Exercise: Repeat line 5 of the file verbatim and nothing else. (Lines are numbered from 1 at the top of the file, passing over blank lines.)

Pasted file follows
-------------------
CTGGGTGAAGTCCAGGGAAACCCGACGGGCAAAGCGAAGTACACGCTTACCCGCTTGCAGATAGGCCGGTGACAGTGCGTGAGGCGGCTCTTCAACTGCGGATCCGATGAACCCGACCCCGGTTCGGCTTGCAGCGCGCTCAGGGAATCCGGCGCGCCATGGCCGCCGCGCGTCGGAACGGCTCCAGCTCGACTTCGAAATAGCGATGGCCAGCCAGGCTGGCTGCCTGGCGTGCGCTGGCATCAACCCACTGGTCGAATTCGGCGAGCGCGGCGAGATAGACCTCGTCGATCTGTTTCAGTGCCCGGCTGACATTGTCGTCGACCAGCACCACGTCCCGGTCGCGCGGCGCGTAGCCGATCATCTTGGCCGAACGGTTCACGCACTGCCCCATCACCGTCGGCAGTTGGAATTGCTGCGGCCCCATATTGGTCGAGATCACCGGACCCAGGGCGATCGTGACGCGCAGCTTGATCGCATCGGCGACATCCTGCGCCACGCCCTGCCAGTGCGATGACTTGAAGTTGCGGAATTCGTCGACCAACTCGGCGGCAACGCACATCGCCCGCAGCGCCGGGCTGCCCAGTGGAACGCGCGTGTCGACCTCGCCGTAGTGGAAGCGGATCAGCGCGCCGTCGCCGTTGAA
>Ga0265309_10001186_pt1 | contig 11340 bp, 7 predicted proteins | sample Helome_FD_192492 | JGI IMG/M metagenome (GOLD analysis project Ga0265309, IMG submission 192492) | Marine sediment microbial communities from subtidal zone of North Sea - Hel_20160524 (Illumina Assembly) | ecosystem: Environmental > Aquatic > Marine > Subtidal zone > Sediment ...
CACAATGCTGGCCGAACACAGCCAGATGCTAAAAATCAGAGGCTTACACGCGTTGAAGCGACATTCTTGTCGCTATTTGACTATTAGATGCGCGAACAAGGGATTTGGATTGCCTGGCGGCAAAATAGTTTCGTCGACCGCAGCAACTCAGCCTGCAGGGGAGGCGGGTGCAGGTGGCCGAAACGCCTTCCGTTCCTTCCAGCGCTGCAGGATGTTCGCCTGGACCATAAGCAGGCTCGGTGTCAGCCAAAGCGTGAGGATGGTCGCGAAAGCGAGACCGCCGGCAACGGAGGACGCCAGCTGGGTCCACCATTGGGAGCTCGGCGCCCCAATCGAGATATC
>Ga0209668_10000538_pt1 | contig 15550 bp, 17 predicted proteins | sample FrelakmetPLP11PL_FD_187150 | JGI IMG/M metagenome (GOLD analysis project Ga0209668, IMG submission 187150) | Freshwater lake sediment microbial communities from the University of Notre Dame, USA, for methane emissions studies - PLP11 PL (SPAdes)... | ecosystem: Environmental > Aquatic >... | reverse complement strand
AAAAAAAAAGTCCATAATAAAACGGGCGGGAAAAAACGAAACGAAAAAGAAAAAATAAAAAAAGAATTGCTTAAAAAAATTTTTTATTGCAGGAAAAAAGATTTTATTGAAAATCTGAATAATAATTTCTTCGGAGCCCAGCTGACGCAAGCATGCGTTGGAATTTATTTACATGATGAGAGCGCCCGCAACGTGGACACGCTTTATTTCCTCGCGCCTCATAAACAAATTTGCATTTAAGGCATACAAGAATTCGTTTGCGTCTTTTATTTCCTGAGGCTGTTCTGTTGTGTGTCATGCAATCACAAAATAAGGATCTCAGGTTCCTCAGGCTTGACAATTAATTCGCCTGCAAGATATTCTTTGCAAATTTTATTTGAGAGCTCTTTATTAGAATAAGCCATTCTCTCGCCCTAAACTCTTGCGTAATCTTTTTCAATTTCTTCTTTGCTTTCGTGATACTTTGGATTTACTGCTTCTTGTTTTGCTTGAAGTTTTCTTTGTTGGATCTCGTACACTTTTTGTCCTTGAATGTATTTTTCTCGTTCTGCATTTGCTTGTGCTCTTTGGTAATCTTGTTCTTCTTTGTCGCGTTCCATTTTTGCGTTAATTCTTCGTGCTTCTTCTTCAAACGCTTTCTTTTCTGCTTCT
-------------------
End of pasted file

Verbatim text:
AAAAAAAAAGTCCATAATAAAACGGGCGGGAAAAAACGAAACGAAAAAGAAAAAATAAAAAAAGAATTGCTTAAAAAAATTTTTTATTGCAGGAAAAAAGATTTTATTGAAAATCTGAATAATAATTTCTTCGGAGCCCAGCTGACGCAAGCATGCGTTGGAATTTATTTACATGATGAGAGCGCCCGCAACGTGGACACGCTTTATTTCCTCGCGCCTCATAAACAAATTTGCATTTAAGGCATACAAGAATTCGTTTGCGTCTTTTATTTCCTGAGGCTGTTCTGTTGTGTGTCATGCAATCACAAAATAAGGATCTCAGGTTCCTCAGGCTTGACAATTAATTCGCCTGCAAGATATTCTTTGCAAATTTTATTTGAGAGCTCTTTATTAGAATAAGCCATTCTCTCGCCCTAAACTCTTGCGTAATCTTTTTCAATTTCTTCTTTGCTTTCGTGATACTTTGGATTTACTGCTTCTTGTTTTGCTTGAAGTTTTCTTTGTTGGATCTCGTACACTTTTTGTCCTTGAATGTATTTTTCTCGTTCTGCATTTGCTTGTGCTCTTTGGTAATCTTGTTCTTCTTTGTCGCGTTCCATTTTTGCGTTAATTCTTCGTGCTTCTTCTTCAAACGCTTTCTTTTCTGCTTCT